Definition of Bolshie in US English:

Bolshie

(also bolshie, Bolshy)

adjective

British
informal
  • (of a person or attitude) deliberately combative or uncooperative.

    ‘I was a bolshie teenager, full of argument’
    • ‘Ah, London, how I love your freezing tracks, your slippery pavements, your panicky, bolshy commuters, your sullen faces.’
    • ‘His story begins in 1972 when Douglas was accosted at a bus stop in Edinburgh by two bolshie 12-year-olds.’
    • ‘As soon as the pest man had finished his work a bolshie member of staff demanded to know what he planned to do with the wasps.’
    • ‘Even his players are openly bolshie, perhaps hoping to distance themselves from a humiliation at Euro 2000.’
    • ‘Being the bolshie little fourteen year-olds that we were, we told him ‘Sir, you can't make us do that’.’
    • ‘She is the bolshy New York journalist who mixes with politicians and spies.’
    • ‘Anyone who questions the actions at any level gets known as being bolshie.’
    • ‘This does not go down well with the ensemble's increasingly bolshie members who do not seem to recognise the irony of their conservative response to the work of a fellow avant gardist.’
    • ‘Unsure which way the wind is blowing, the Cabinet is growing bolshy.’
    • ‘It seems that I turn into a bolshy, opinionated and entirely spoilt six-year-old kid at moments like this.’
    • ‘But is this a bolshie minority of stick-in-the-muds who don't like change?’
    • ‘People often wonder why Dr Holloway has such a bolshie streak in him.’
    • ‘As seems to happen with American soaps, the cast grow bored with being typecast, get bolshy, and push for stories where they can showcase their skills.’
    • ‘Leah is very loud, very mouthy, a typical bolshie teenager.’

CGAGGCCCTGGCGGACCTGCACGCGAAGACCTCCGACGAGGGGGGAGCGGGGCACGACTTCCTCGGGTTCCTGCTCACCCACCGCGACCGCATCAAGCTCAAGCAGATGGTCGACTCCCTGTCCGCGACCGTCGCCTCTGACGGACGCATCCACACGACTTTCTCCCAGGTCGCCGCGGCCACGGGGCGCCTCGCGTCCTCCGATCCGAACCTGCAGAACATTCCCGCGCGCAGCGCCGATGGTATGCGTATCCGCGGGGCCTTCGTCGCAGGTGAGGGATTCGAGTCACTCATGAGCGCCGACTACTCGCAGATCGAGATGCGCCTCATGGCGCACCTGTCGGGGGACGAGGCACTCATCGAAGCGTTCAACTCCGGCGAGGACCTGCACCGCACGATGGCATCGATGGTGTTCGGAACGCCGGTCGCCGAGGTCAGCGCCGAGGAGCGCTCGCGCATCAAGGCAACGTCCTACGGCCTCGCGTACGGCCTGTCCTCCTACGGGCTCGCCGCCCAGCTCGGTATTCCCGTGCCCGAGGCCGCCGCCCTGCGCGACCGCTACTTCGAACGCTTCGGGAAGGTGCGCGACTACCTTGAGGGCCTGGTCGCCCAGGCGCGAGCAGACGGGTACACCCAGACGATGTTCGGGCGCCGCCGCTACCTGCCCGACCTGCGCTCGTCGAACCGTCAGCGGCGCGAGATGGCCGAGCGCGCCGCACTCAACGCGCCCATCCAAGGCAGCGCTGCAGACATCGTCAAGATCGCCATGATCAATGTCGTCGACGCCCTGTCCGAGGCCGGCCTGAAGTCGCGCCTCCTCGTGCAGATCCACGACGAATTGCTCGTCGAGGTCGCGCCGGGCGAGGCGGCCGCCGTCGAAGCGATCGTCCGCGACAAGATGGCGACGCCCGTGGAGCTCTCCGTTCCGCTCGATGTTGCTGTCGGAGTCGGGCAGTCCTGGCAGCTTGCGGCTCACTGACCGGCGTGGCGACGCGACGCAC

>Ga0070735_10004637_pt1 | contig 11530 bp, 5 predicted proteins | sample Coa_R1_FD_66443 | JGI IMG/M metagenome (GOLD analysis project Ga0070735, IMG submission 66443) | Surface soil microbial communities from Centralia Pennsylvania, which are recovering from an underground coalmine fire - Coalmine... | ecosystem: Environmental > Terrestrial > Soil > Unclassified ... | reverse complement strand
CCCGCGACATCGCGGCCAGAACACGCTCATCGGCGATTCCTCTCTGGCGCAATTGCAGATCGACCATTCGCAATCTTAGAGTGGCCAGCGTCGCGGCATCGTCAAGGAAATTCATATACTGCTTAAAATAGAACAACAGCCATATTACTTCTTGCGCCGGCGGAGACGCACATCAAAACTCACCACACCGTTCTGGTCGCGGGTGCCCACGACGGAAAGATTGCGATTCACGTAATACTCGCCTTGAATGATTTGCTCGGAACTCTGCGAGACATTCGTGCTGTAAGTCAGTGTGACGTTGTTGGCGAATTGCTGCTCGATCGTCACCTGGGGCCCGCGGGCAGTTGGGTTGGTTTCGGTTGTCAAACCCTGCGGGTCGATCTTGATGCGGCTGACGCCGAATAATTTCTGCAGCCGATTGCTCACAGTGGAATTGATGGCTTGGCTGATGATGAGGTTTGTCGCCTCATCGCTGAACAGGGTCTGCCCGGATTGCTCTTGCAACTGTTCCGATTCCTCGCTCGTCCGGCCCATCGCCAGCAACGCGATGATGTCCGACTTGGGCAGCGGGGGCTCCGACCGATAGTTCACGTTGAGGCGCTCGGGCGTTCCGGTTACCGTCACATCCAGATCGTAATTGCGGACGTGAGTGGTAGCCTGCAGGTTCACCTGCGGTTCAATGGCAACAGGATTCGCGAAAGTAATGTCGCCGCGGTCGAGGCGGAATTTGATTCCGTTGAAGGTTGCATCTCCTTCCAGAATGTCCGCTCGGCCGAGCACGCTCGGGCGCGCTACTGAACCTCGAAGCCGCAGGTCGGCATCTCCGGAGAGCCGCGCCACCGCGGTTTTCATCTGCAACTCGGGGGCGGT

• ‘On stage she played a bolshie British student searching for her mother.’
    • ‘I'll admit that the language is clumsy in places, and parts could be read as bolshy.’
    • ‘Helen McCrory, plays his partner Rose Fitzgerald, a bolshy barrister who begins the series heavily pregnant with Guthrie's child.’
    • ‘This said, I'm no bolshie hero going to court or engaging in ugly confrontations with inspectors.’
    • ‘I keep picking careers that demand me to be bolshy and not shy, and that's pretty silly, really.’
    • ‘Well, she can be as bolshie as Kevin.’
    uncooperative, awkward, contrary, truculent, perverse, difficult, unreasonable, obstructive, disobliging, stubborn, obstinate, unhelpful, recalcitrant, mutinous, refractory, annoying, tiresome, exasperating, trying
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nounPlural Bolshies, Plural bolshies

British
informal, dated
  • A Bolshevik or socialist.

    • ‘Old Bolshies will spin this story to defend Lenin and Communism.’
    • ‘Had I grown up in, say, the Deep South among ribald Lincoln-bashing economists, there's every reason to believe that I'd be a Bolshie with a love of touch football.’
    left-winger, fabian, syndicalist, utopian socialist
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Origin

Early 20th century: abbreviation of Bolshevik.

Pronunciation

Bolshie

/ˈbōlSHē/